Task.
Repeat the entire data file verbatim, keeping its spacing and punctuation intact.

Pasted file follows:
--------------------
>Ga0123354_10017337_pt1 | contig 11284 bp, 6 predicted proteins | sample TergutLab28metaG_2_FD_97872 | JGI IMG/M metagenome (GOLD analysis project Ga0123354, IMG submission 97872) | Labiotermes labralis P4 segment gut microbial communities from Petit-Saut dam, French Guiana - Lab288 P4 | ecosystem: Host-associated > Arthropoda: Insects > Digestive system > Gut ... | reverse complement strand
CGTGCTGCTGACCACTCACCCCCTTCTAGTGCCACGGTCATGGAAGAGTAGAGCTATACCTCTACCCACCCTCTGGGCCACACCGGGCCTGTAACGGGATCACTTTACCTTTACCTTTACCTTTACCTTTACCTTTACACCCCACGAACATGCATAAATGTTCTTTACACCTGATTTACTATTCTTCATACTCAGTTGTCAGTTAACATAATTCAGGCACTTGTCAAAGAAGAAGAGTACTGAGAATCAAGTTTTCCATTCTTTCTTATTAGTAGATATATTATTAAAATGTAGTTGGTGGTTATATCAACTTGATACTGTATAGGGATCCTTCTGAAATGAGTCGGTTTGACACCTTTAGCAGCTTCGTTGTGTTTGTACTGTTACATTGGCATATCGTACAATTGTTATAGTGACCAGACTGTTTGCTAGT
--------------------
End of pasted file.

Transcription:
>Ga0123354_10017337_pt1 | contig 11284 bp, 6 predicted proteins | sample TergutLab28metaG_2_FD_97872 | JGI IMG/M metagenome (GOLD analysis project Ga0123354, IMG submission 97872) | Labiotermes labralis P4 segment gut microbial communities from Petit-Saut dam, French Guiana - Lab288 P4 | ecosystem: Host-associated > Arthropoda: Insects > Digestive system > Gut ... | reverse complement strand
CGTGCTGCTGACCACTCACCCCCTTCTAGTGCCACGGTCATGGAAGAGTAGAGCTATACCTCTACCCACCCTCTGGGCCACACCGGGCCTGTAACGGGATCACTTTACCTTTACCTTTACCTTTACCTTTACCTTTACACCCCACGAACATGCATAAATGTTCTTTACACCTGATTTACTATTCTTCATACTCAGTTGTCAGTTAACATAATTCAGGCACTTGTCAAAGAAGAAGAGTACTGAGAATCAAGTTTTCCATTCTTTCTTATTAGTAGATATATTATTAAAATGTAGTTGGTGGTTATATCAACTTGATACTGTATAGGGATCCTTCTGAAATGAGTCGGTTTGACACCTTTAGCAGCTTCGTTGTGTTTGTACTGTTACATTGGCATATCGTACAATTGTTATAGTGACCAGACTGTTTGCTAGT